Shomrim: Jewish Neighborhood Watch
A Private Police Force Grows in Brooklyn
By Gene Gallerano
WILLIAMSBURG– “I’ve lived in this neighborhood for 20 years and have never seen a Shomrim command center,” the man said through a waft of cigarette smoke. Wearing a braided black and green kippah, white dress shirt and black trousers, the Orthodox Jewish man seemed to enjoy adding to the mystery. Bedford Avenue passes through the heart of the Haredi community in South Williamsburg and is the immediate area to begin the search for a patrol group that is simultaneously everywhere but hard to find.
Their insignia looks like the NYPD’s. Some drive private cars and some drive Interceptors, the same models that the NYPD drive that include lightbars that will flash red and blue. Yarmulkes on their heads, most wear uniforms that could easily be mistaken for a branch of the NYPD or federal agents, they are accompanied by the constant chatter on point to point radios clipped to their belts.
Social media and radio communication are the most potent weapons in the Shomrim security arsenal. Large patrol units of Orthodox Jewish males can mobilize in minutes. With volunteers also living in their neighborhood beats, this means a group of Haredi men have the ability to be alerted and activated with an immediate and overwhelming response and physical presence if necessary.
Brooklyn is the home of the largest Haredi community outside of Israel and the Shomrim, which means “guardian” in Hebrew, are made up of a group of Jewish civilian volunteer patrols in South Williamsburg, Flatbush, Borough Park and Crown Heights. They have spread to cities like Baltimore, Miami and even Northeast London.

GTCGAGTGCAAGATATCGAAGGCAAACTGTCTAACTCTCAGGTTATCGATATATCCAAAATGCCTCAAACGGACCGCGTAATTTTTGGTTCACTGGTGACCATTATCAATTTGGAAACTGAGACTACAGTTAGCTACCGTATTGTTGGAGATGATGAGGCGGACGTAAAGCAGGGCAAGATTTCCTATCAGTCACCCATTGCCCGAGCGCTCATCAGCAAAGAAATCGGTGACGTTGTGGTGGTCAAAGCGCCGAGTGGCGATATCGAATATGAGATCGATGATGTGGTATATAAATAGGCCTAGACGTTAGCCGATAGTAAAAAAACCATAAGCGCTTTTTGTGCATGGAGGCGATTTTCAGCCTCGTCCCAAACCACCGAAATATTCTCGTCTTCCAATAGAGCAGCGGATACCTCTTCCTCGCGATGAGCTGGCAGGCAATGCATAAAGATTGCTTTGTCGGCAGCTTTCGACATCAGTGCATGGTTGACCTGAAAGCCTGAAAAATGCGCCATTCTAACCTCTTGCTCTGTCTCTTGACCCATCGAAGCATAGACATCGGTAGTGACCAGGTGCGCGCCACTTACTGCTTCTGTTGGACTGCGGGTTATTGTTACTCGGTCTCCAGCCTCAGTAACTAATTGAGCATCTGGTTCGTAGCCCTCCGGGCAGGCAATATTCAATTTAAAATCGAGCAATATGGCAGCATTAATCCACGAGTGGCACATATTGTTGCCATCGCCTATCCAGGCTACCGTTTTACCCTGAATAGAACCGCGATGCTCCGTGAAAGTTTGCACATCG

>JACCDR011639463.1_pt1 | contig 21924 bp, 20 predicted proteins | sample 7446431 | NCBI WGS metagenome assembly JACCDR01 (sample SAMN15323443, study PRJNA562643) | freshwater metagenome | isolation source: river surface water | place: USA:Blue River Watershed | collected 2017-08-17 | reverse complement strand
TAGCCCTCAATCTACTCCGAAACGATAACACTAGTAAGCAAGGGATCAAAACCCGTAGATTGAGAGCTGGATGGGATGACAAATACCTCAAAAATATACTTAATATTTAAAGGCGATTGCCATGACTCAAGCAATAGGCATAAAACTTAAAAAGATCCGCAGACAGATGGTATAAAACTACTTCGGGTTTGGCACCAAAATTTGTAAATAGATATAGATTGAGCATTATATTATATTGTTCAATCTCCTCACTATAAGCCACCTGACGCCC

While the Shomrim are widespread, the branches are not necessarily affiliated nor do they wield any power over other groups. Each group is responsible for their own resources which come through private donations, taxpayer funding (according to the New York City Council, the Flatbush Shomrim alone will receive over $35,000 for the 2020 fiscal year), and many donated man hours from its volunteers.
In the 1920’s, a young Jewish man, Police Captain Jacob Kaminsky, was walking on patrol when he was subjected to an off the cuff racial slur alleging he should have a salami instead of a nightstick under his arm. Kaminsky’s response was to start a branch of the Shomrim Society of New York to help preserve and protect the Jewish identity within the police force. The Shomrim Society is still in affect today with affiliates across the country.
The Crown Heights Shomrim, who created their group after alleged ineffective policing in their neighborhood, credit an ancient group called the Maccabees for their lineal formational roots. Maccabee means “the hammer,” and the Maccabees were a group of Jewish rebel warriors in the Seleucid Empire who rose up against the king of Seleucid after he tried to eradicate them because of their religious beliefs.
In Williamsburg, the Shomrim began in the late 1970’s over more than a racial slur about hard salami or ancient affairs. When a local Rabbi, Moshe Hoffman, discovered a man lying in a pool of blood after being attacked on the street, the Rabbi was spurred to action. He spoke to his congregation the next morning, and with the aid of his community, he began a new branch of the Shomrim. Other groups, not affiliated, separately funded and each with their own methods and 24 hour hotlines, soon followed in other parts of Brooklyn.
“The Bakery Boys” were a group of young Jewish bakers who did late night deliveries throughout the Borough Park neighborhood. Borough Park was then experiencing higher crime. Racial tensions simmered between the Jewish and African American communities.